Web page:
Snapchat’s core feature is what made it so popular in a very short amount of time, it’s an ephemeral messaging service, which promises users that the snaps that they send each other automatically disappear after a few seconds. Now that might be true from a user-to-user standpoint, the recipient of the snap can’t view it again unless they pay for it or take a picture of the screen with another device, but when it comes to online services that are a multitude of privacy concerns that need to be addressed, and Snapchat’s new privacy policy isn’t going to sit too well with privacy advocates.

Snapchat has made some changes to its privacy policy essentially giving itself the right to use and distribute all photos that are sent through the ephemeral messaging application.

When signing up for a Snapchat account and agreeing to its privacy policy, which we all know nobody reads, users give Snapchat the right to “host, store, use, display, reproduce, modify, adapt, edit, publish, create derivative works from, publicly perform, broadcast, distribute, syndicate, promote, exhibit, and publicly display that content in any form and in any and all media or distribution methods (now known or later developed).”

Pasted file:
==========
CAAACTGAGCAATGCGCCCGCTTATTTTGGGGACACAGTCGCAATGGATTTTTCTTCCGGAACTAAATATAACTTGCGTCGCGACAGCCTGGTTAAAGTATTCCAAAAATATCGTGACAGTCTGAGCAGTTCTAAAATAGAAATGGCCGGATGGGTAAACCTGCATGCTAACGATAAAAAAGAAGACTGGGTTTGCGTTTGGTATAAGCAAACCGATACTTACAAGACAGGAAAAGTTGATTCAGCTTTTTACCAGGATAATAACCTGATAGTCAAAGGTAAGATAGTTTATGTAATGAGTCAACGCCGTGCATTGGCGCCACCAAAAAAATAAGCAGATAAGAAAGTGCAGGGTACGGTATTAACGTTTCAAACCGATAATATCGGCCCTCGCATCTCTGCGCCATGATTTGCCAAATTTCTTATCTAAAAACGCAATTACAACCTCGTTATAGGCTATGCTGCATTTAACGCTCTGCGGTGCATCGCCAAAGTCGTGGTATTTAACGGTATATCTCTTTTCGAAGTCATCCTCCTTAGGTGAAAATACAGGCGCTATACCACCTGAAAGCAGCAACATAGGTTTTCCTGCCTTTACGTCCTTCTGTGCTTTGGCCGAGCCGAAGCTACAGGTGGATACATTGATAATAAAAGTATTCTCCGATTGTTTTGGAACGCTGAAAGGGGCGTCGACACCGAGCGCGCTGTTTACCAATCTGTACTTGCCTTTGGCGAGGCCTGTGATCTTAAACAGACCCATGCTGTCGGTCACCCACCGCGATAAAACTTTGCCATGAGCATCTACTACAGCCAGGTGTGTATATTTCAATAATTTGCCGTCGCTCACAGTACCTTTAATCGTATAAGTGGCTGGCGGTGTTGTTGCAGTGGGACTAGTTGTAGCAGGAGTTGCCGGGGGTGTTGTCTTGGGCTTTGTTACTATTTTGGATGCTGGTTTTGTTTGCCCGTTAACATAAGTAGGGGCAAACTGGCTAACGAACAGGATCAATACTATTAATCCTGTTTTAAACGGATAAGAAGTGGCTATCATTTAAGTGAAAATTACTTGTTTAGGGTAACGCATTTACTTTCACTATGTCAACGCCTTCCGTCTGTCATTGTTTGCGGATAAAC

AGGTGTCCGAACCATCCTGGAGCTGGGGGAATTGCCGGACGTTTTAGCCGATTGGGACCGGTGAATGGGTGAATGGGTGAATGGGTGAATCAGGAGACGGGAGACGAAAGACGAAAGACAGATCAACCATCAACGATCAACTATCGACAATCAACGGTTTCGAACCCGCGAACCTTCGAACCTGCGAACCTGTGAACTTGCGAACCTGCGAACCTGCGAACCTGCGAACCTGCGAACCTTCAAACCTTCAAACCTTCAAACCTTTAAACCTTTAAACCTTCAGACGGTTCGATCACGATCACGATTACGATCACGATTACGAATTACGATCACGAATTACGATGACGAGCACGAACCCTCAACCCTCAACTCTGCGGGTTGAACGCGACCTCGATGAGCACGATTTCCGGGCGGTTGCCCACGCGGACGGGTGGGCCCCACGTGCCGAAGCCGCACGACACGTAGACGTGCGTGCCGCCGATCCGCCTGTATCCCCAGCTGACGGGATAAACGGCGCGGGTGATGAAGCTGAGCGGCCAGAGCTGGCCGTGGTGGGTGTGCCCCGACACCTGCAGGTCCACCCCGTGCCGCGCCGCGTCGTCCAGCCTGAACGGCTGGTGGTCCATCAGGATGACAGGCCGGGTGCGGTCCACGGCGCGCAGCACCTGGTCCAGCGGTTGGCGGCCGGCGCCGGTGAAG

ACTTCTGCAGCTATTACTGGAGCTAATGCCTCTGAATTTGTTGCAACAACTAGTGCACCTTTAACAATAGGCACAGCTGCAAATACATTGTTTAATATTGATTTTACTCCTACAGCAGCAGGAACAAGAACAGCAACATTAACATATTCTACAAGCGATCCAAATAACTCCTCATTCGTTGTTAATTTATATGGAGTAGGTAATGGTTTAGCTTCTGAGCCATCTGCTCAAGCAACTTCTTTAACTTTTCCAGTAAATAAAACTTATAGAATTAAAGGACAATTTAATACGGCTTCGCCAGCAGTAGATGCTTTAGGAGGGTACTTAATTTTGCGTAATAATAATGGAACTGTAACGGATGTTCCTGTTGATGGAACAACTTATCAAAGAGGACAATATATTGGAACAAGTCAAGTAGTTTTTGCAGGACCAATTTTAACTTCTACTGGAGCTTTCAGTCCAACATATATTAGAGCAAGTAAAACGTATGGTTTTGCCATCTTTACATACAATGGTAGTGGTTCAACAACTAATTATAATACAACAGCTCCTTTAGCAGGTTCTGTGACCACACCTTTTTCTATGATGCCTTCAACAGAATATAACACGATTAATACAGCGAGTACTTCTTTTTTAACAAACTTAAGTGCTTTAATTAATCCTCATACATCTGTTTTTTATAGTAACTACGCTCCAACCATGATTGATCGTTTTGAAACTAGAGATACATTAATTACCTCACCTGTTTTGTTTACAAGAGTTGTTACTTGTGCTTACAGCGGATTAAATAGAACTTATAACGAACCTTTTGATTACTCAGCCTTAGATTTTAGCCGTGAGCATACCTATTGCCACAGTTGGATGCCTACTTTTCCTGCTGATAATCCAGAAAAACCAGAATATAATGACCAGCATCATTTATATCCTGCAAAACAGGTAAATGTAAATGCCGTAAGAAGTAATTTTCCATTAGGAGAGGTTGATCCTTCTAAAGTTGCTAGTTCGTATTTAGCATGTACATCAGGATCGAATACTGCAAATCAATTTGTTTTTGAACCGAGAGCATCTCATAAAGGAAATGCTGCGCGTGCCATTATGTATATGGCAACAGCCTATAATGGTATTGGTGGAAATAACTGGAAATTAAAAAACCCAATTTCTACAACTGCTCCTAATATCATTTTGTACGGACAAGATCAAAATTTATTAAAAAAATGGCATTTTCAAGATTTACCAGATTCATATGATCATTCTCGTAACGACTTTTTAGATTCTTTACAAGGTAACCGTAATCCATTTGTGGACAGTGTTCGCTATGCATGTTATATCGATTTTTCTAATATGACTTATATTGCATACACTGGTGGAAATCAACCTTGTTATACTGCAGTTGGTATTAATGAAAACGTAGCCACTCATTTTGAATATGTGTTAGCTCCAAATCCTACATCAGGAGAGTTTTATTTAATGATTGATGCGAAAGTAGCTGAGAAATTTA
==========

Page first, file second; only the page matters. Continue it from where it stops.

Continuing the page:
It’s pretty easy to understand the rights users are handing over when the agree to use Snapchat, a service that has been built on the promises that the snaps sent are automatically deleted after a few seconds. It goes to show that the service has made a big change in the way it handles user privacy.

The change in policy highlights Live Story, which is a curated feed of user content associated with a popular event, but they’re not limited to just one feature as Snapchat points out that it has the right to distribute content through all channels “now known or later developed.”

Filed in Cellphones. Read more about and .

Discover more from Ubergizmo

Subscribe now to keep reading and get access to the full archive.

Continue reading